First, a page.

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Zero Net Energy Buildings - Part 2


for Members

Zero Net Energy Buildings - Part 2

Wednesday, February 4, 2009

The New York Academy of Sciences

Presented By


This meeting is the second of a four-part series focused on achieving zero net energy in buildings. Renewable energy technologies, global best practices, and how to retrofit existing buildings are just a few of the topics to be covered this year. At this meeting we will examine the process of designing and constructing a building to be zero net energy.

Exercising its unique position as a neutral third party, the Academy formed a collective – including architects, engineers, scientists, policy makers from city and state, foundation and non-profit leaders – representing the key players in New York in the area of green buildings and sustainable design. This newly formed group addresses a unique niche for which the Academy can leverage its scientific strength to deliver significant value to the green buildings discourse.


Designing Net Zero Energy Buildings
Roger Frechette (Skidmore, Owings & Merrill LLP)

Massachusetts Maritime Academy Cadet Housing, Oberlin College Lewis Center for Environmental Studies, and Tin Mountain Conservation Center – Three Studies in Net-Zero Electricity and Near Net-Zero Energy Building
Luke McKneally (Solar Design Associates, Inc.)

The 31 Tannery Project – A Commercial "Net Zero Electric" Building
Edward H. Brzezowski (Noveda Technologies)

Panel Discussion
Moderator: Chris Garvin (Cook & Fox Architects)


Designing Net Zero Energy Buildings
Roger Frechette, Skidmore, Owings & Merrill LLP

Roger Frechette will share ideas and strategies for designing net zero energy buildings including the "four-step" approach used by SOM's Performative Design Group. This approach seeks both passive and active design solutions through Reduction, Reclamation, Absorption, and Generation. Mr. Frechette will also discuss the case studies of the Digital Media City (DMC) Landmark Tower in Seoul, Korea and the Pearl River Tower in Guangzhou, China.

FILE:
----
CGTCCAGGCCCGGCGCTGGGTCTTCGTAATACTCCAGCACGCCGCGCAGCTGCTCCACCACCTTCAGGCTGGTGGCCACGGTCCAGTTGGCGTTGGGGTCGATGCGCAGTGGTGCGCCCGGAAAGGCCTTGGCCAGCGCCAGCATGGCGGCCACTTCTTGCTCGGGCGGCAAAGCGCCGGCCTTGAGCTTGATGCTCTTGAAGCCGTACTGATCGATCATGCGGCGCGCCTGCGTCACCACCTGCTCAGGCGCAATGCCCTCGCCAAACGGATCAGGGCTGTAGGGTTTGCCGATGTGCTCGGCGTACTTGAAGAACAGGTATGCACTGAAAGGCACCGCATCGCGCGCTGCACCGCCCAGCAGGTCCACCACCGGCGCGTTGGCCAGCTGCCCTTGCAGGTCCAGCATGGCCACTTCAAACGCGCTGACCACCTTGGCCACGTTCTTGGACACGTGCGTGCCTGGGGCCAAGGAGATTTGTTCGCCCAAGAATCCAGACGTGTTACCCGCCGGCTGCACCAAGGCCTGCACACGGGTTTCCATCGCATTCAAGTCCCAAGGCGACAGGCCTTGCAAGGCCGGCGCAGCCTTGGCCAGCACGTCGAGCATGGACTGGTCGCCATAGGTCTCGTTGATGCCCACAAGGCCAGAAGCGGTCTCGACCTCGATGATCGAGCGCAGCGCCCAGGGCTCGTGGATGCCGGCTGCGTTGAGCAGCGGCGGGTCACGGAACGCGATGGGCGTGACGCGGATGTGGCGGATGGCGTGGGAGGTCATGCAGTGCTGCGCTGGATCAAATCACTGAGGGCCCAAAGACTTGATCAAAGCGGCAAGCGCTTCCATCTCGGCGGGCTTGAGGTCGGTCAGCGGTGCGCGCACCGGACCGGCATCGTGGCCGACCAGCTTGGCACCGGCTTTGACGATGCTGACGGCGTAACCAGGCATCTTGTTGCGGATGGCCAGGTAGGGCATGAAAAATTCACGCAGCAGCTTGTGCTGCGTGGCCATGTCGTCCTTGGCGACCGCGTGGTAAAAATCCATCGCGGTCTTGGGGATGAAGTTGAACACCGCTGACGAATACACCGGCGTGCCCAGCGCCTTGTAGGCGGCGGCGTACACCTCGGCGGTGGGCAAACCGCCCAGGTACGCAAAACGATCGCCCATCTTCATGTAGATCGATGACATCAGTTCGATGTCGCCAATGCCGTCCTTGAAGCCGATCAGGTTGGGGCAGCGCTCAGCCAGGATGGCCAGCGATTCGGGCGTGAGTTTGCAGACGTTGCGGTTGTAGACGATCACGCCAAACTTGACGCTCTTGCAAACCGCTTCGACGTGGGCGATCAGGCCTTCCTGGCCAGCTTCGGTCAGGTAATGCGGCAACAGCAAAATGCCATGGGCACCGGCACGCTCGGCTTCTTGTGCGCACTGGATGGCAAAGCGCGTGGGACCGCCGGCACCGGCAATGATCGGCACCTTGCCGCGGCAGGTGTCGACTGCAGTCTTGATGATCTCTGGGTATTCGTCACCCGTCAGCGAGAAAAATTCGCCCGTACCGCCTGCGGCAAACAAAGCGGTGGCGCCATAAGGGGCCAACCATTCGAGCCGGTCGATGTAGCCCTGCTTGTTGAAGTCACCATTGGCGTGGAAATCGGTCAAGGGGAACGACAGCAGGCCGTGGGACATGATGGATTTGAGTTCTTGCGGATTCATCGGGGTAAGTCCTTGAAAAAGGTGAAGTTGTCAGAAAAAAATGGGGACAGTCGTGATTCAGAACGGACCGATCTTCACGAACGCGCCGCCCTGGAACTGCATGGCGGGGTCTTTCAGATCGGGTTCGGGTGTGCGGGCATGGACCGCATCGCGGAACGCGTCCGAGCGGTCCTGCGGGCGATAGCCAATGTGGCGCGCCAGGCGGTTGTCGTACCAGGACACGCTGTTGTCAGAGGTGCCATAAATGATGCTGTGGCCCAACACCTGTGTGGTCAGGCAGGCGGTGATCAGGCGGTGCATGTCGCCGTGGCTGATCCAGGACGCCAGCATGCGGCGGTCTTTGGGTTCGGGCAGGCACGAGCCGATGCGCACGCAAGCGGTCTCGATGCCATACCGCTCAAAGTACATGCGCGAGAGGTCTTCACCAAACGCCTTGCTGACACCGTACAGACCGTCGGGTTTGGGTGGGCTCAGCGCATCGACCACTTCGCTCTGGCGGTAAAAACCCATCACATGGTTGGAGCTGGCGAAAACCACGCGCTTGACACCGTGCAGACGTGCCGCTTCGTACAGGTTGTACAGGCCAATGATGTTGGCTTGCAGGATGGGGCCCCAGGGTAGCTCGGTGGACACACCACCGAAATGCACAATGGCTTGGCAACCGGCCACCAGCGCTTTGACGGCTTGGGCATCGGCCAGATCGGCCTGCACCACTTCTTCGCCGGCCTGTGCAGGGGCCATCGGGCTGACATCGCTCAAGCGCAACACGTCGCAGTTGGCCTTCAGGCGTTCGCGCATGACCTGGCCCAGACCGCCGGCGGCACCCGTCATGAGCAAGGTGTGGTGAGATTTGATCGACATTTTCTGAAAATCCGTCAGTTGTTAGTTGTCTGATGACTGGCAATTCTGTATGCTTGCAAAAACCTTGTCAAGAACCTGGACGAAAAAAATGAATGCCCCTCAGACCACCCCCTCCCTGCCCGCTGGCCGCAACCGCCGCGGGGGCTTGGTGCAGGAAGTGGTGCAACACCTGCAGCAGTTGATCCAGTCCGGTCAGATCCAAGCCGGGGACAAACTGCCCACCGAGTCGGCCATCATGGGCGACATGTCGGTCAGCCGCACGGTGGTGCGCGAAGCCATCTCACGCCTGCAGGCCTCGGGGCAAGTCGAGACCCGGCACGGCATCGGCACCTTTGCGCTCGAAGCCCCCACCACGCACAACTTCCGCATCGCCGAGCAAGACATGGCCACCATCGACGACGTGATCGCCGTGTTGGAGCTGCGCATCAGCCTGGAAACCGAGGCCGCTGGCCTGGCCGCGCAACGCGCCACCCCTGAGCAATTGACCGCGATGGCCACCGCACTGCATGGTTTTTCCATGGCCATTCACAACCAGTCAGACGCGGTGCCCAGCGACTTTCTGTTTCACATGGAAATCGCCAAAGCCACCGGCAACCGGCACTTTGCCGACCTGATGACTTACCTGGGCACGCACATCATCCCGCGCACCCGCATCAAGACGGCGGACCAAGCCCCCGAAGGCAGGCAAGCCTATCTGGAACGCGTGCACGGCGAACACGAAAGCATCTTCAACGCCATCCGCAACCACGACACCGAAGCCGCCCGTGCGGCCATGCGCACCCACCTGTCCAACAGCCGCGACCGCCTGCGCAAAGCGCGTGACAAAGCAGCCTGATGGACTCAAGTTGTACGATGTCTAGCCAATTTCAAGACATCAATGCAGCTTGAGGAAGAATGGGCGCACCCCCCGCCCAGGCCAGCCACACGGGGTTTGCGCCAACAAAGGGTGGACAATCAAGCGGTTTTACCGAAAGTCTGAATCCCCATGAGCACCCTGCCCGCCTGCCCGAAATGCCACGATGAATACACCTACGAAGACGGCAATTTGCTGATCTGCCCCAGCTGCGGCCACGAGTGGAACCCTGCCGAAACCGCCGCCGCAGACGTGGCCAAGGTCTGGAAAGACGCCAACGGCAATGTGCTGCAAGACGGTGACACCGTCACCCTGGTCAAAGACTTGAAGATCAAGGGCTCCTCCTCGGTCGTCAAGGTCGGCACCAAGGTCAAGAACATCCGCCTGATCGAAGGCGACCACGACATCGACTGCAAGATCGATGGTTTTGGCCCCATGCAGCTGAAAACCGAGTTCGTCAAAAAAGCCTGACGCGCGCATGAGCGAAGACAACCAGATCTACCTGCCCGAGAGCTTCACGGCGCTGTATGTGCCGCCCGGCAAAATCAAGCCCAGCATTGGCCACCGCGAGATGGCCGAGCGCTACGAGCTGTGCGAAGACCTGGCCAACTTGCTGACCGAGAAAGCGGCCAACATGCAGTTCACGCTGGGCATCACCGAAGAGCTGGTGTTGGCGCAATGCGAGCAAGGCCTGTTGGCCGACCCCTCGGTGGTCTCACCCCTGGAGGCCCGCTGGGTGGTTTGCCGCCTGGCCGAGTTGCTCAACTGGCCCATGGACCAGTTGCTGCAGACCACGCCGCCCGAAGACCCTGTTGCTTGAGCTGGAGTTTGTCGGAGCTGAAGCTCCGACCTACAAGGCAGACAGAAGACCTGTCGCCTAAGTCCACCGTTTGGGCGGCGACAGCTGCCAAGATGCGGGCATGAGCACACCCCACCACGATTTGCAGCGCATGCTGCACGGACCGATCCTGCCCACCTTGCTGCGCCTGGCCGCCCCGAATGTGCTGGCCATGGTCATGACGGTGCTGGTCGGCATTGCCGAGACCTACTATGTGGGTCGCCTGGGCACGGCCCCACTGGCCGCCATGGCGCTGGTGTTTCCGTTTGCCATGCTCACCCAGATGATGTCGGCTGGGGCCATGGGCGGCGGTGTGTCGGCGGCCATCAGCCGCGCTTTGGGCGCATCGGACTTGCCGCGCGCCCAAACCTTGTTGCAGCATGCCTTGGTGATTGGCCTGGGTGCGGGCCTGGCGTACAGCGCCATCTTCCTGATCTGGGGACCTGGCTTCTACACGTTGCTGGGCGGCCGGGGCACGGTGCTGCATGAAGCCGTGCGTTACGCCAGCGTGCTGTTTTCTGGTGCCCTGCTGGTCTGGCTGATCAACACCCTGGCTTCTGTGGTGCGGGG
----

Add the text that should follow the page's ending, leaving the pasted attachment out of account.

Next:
Developed using principles of performance-driven sustainable and regenerative design, the DMC Landmark Tower will become one of the most significant sustainable structures on the planet. The marriage of ecologically sound strategies and newly developed technology will make this architecturally significant, fully-integrated building capable of achieving a new benchmark in sustainable thinking.

The 71-story Pearl River Tower epitomizes the supertall building of tomorrow: a high-performance structure designed in such harmony with its environment that it extracts energy from the natural and passive forces surrounding the building. Connected to the nearby Zhujiang River by a vast new park, the iconic structure marks a major milestone along the path to energy independence.
The case studies of the DMC Landmark Tower and Pearl River Tower testify to our collective capacity to achieve significant formal and technological breakthroughs in performative design. Focusing on the careful integration of architectural and engineering ideas, these case studies include an analysis of the concepts that contributed to key design decisions.

Massachusetts Maritime Academy Cadet Housing, Oberlin College Lewis Center for Environmental Studies, and Tin Mountain Conservation Center – Three Studies in Net-Zero Electricity and Near Net-Zero Energy Buildings
Luke McKneally, Solar Design Associates